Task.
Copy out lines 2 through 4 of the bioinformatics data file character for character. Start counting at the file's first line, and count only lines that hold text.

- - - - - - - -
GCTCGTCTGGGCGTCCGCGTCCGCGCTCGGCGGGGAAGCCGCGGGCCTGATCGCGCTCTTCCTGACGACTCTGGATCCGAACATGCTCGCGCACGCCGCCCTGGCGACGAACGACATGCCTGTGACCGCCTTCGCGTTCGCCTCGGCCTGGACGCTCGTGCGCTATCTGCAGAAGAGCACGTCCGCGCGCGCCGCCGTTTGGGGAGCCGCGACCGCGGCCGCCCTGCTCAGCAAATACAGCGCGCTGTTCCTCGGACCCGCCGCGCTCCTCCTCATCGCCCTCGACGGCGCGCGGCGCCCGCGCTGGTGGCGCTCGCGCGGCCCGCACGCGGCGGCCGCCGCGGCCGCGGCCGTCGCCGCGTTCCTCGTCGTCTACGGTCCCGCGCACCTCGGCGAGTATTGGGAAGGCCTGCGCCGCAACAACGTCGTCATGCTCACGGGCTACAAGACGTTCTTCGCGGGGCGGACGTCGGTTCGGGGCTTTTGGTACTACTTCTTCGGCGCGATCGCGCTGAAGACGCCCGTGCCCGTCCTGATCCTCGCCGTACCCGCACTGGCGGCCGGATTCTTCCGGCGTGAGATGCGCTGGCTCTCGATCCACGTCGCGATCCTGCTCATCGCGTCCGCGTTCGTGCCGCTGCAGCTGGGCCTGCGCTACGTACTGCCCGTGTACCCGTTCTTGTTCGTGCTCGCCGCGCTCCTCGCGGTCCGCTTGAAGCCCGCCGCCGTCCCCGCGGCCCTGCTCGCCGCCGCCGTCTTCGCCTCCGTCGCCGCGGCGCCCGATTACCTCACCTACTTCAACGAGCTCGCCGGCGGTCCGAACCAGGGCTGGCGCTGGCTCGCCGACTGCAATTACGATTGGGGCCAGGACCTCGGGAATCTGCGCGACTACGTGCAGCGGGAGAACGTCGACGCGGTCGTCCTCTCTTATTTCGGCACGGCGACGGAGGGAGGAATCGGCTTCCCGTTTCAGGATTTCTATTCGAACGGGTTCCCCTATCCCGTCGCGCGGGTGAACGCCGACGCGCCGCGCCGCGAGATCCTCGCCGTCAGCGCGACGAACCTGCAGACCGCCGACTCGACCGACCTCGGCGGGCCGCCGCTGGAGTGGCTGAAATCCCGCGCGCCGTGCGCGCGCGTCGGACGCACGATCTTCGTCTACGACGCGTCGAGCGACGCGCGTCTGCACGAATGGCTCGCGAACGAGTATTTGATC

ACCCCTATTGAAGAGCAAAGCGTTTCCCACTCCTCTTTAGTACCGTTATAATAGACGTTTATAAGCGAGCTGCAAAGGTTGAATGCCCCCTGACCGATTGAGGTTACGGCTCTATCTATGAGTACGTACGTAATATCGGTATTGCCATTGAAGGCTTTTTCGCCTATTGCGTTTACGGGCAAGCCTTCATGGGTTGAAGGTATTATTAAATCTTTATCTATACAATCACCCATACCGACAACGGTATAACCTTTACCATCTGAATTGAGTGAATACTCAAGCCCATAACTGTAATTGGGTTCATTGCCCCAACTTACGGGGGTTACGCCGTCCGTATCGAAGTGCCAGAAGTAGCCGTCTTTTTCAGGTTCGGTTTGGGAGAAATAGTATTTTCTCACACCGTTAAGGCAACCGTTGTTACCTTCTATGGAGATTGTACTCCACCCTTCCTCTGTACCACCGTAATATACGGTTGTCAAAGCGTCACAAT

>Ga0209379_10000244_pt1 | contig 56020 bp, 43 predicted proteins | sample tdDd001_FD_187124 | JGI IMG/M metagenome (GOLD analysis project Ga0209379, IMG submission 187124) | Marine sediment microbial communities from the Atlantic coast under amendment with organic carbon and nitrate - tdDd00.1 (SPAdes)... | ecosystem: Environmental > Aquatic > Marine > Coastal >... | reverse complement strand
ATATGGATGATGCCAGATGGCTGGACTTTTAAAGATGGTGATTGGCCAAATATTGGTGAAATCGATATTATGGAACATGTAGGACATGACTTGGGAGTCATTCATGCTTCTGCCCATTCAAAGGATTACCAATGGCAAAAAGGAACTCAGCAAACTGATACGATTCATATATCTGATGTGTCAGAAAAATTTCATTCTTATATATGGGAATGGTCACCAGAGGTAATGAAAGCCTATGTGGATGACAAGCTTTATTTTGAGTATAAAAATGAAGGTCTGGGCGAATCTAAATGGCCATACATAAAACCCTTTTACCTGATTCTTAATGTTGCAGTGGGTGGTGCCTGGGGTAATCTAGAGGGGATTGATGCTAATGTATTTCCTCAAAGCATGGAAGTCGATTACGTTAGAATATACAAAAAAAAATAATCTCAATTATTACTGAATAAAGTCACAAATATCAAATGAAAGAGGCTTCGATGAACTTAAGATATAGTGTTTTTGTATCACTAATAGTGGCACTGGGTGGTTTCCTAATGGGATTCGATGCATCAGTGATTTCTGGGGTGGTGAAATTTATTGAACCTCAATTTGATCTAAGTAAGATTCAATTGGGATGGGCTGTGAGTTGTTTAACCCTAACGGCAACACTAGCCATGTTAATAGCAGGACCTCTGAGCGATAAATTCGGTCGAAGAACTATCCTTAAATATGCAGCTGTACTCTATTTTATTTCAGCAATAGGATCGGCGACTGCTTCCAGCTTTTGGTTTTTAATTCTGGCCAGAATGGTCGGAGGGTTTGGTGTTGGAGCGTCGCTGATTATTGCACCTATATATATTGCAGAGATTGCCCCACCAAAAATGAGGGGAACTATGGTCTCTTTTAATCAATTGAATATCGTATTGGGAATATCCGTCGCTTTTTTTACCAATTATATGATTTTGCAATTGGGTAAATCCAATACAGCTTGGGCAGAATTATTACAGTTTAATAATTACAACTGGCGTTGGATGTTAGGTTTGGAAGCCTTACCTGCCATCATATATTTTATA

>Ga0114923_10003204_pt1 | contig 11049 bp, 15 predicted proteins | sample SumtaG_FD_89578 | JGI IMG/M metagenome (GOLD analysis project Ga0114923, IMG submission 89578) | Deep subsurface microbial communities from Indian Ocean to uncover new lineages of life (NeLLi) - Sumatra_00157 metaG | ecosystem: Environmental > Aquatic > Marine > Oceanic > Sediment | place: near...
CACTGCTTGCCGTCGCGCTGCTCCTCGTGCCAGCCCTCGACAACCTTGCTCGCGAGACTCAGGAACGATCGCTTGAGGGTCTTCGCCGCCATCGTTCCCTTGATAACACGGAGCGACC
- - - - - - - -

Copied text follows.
ACCCCTATTGAAGAGCAAAGCGTTTCCCACTCCTCTTTAGTACCGTTATAATAGACGTTTATAAGCGAGCTGCAAAGGTTGAATGCCCCCTGACCGATTGAGGTTACGGCTCTATCTATGAGTACGTACGTAATATCGGTATTGCCATTGAAGGCTTTTTCGCCTATTGCGTTTACGGGCAAGCCTTCATGGGTTGAAGGTATTATTAAATCTTTATCTATACAATCACCCATACCGACAACGGTATAACCTTTACCATCTGAATTGAGTGAATACTCAAGCCCATAACTGTAATTGGGTTCATTGCCCCAACTTACGGGGGTTACGCCGTCCGTATCGAAGTGCCAGAAGTAGCCGTCTTTTTCAGGTTCGGTTTGGGAGAAATAGTATTTTCTCACACCGTTAAGGCAACCGTTGTTACCTTCTATGGAGATTGTACTCCACCCTTCCTCTGTACCACCGTAATATACGGTTGTCAAAGCGTCACAAT

>Ga0209379_10000244_pt1 | contig 56020 bp, 43 predicted proteins | sample tdDd001_FD_187124 | JGI IMG/M metagenome (GOLD analysis project Ga0209379, IMG submission 187124) | Marine sediment microbial communities from the Atlantic coast under amendment with organic carbon and nitrate - tdDd00.1 (SPAdes)... | ecosystem: Environmental > Aquatic > Marine > Coastal >... | reverse complement strand
ATATGGATGATGCCAGATGGCTGGACTTTTAAAGATGGTGATTGGCCAAATATTGGTGAAATCGATATTATGGAACATGTAGGACATGACTTGGGAGTCATTCATGCTTCTGCCCATTCAAAGGATTACCAATGGCAAAAAGGAACTCAGCAAACTGATACGATTCATATATCTGATGTGTCAGAAAAATTTCATTCTTATATATGGGAATGGTCACCAGAGGTAATGAAAGCCTATGTGGATGACAAGCTTTATTTTGAGTATAAAAATGAAGGTCTGGGCGAATCTAAATGGCCATACATAAAACCCTTTTACCTGATTCTTAATGTTGCAGTGGGTGGTGCCTGGGGTAATCTAGAGGGGATTGATGCTAATGTATTTCCTCAAAGCATGGAAGTCGATTACGTTAGAATATACAAAAAAAAATAATCTCAATTATTACTGAATAAAGTCACAAATATCAAATGAAAGAGGCTTCGATGAACTTAAGATATAGTGTTTTTGTATCACTAATAGTGGCACTGGGTGGTTTCCTAATGGGATTCGATGCATCAGTGATTTCTGGGGTGGTGAAATTTATTGAACCTCAATTTGATCTAAGTAAGATTCAATTGGGATGGGCTGTGAGTTGTTTAACCCTAACGGCAACACTAGCCATGTTAATAGCAGGACCTCTGAGCGATAAATTCGGTCGAAGAACTATCCTTAAATATGCAGCTGTACTCTATTTTATTTCAGCAATAGGATCGGCGACTGCTTCCAGCTTTTGGTTTTTAATTCTGGCCAGAATGGTCGGAGGGTTTGGTGTTGGAGCGTCGCTGATTATTGCACCTATATATATTGCAGAGATTGCCCCACCAAAAATGAGGGGAACTATGGTCTCTTTTAATCAATTGAATATCGTATTGGGAATATCCGTCGCTTTTTTTACCAATTATATGATTTTGCAATTGGGTAAATCCAATACAGCTTGGGCAGAATTATTACAGTTTAATAATTACAACTGGCGTTGGATGTTAGGTTTGGAAGCCTTACCTGCCATCATATATTTTATA